Science

ISRO ‘ready to support’ private rocket-launching companies

M Ramesh Chennai | Updated on September 04, 2019 Published on September 04, 2019

Estimates are that 15,000 satellites will be launched in the next 6-9 years, at an estimated value of $150 billion (file photo)   -  HANDOUT

Will invest to create this capability, says Vikram Sarabhai Space Centre Director

 

The Indian Space Research Organisation will have no problems supporting private sector involvement in space activity, including rocket companies that offer satellite launch services, a senior ISRO official has said.

“We will be fully supporting this activity; we will invest and create this capability,” S Somnath, Director of the Thiruvananthapuram-based Vikram Sarabhai Space Centre, a unit of ISRO, said on Saturday.

Speaking at a conference of start-ups in the space business, organised here by the Chennai chapter of The Indus Entprepreneurs (TiE), a not-for-profit global entity that aims to foster entrepreneurship, Somnath said, “I want to assure you that we will not create any issues for you.” He stressed that ISRO wanted to be a role model for private sector players.

Read also: India’s start-ups find opening in space

Somnath said ISRO was in the process of handing over the complete manufacture of the PSLV rocket to the private sector. A call for Expression of Interest has been issued. Up till now, ISRO has been getting private companies, such as Walchandnagar Industries, Godrej Space and L&T, to make sub-systems for its rockets that ISRO would assemble at its facility. But, in future, the entire manufacture and launch of the PSLV could be handed over to the private sector. “We are progressively going that way,” he said.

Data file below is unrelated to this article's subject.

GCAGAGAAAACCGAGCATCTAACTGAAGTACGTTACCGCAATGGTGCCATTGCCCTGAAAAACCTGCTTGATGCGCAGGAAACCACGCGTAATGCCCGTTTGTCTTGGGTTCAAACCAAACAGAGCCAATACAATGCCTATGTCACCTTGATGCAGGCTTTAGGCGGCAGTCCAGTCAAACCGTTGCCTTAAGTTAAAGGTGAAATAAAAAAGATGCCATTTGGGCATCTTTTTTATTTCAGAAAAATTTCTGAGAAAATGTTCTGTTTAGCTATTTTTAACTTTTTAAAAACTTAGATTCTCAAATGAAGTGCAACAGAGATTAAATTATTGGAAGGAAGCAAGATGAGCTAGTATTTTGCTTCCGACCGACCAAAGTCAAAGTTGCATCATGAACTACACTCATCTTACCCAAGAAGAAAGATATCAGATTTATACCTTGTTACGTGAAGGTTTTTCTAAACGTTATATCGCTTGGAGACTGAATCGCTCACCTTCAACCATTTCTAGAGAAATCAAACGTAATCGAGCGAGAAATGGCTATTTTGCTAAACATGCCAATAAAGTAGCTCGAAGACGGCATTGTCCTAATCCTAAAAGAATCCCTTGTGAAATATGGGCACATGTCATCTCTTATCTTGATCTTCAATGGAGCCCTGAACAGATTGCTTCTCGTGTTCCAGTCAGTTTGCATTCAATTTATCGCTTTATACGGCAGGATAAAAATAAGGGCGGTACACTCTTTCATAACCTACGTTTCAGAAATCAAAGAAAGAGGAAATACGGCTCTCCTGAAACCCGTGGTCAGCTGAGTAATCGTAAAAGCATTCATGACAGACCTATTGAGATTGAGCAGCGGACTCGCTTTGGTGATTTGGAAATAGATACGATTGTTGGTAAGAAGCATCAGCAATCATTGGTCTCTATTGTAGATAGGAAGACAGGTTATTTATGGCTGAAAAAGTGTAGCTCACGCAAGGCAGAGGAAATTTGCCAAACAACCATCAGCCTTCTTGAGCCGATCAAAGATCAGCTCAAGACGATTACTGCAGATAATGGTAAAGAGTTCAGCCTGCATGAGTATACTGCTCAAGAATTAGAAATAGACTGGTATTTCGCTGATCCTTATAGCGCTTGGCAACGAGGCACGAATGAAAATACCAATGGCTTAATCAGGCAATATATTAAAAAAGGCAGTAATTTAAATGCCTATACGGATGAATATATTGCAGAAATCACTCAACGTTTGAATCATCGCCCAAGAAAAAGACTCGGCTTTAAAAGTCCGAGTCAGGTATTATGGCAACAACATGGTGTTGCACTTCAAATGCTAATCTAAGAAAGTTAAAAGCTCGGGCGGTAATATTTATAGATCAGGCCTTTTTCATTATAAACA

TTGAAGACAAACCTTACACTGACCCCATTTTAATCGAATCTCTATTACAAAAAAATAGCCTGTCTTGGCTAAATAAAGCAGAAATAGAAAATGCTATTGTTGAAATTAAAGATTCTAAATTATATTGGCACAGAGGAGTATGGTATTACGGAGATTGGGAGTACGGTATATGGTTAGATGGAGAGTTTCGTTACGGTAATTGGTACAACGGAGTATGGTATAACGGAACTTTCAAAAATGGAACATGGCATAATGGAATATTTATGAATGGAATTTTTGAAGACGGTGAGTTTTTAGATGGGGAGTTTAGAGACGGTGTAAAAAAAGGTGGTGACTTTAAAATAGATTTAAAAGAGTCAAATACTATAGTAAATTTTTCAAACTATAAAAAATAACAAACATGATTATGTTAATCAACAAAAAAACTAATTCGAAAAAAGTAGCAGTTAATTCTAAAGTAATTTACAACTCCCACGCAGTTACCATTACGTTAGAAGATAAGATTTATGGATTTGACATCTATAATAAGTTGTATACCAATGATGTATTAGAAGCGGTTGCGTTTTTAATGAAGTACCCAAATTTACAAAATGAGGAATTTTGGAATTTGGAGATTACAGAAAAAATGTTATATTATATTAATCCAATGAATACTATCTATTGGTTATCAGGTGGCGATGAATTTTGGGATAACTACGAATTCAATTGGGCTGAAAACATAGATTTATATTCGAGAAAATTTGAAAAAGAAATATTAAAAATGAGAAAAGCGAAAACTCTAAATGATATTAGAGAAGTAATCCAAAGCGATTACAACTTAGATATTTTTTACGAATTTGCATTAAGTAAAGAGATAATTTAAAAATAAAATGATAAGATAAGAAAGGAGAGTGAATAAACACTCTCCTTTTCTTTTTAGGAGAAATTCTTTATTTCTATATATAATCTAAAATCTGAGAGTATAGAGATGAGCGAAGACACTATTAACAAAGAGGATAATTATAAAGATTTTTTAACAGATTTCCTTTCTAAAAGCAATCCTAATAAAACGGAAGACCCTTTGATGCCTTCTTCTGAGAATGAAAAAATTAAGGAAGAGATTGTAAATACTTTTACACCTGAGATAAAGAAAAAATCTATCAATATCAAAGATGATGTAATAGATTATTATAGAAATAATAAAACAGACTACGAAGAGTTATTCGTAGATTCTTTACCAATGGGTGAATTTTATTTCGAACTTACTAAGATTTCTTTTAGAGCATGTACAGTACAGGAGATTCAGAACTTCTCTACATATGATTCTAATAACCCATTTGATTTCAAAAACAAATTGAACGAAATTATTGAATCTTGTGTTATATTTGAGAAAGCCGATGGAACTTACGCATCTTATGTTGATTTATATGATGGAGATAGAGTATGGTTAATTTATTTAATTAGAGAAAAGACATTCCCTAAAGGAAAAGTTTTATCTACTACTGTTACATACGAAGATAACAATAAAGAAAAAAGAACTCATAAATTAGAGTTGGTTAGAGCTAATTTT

Later, speaking to BusinessLine, Somnath said that for the private sector to get into rocket launching, Parliament would have to pass the Space Activities Bill. Apart from big companies that might want to make large rockets, at least three start-ups are attempting to build small rockets — Agnikul Cosmos of Chennai, Skyroot of Hyderabad, and Bellatrix of Bengaluru. While the first two are working on building small rockets for small satellite launch services, Bellatrix is focussed on an electric propulsion engine for in-space manoeuvring of satellites.

Though in their formative stage, Agnikul and Skyroot are on the right track, Somnath observed. “I have seen their documentation (designs of the rockets) and they are really inspiring to me,” he said. While the space agency’s two launch pads are booked solid for its own launches — next year it intends to launch 12 PSLV rockets

ISRO’s small rocket

ISRO is ready to provide ground control and tracking services to private launchers.

Estimates are that 15,000 satellites will be launched in the next 6-9 years, at an estimated value of $150 billion. ISRO wants a slice of this booming market. Its Small Satellite Launch Vehicle (SSLV) is expected to be ready by the year-end or early next year.

The cost of developing this rocket, Somnath said, is about one-hundredth of what it cost ISRO to develop the workhorse, PSLV; but launching a satellite via the SSLV will not be cheap, he said.

“Cost per kg will not be cheap; we are not calling it a low-cost launch, but a high-availability rocket,” he said. ISRO needs no more than ten days notice to assemble an SSLV. This four-stage rocket will have three stages powered by solid fuel and the top (small) one by a liquid fuel. It can carry satellites of up to 500 kg to low-earth orbits. This rocket will be got ready within two years of conceptualisation. In contrast, it took ISRO 12 years to get PSLV and GSLV Mk III, nearly twice as much time as targetted.

Published on September 04, 2019
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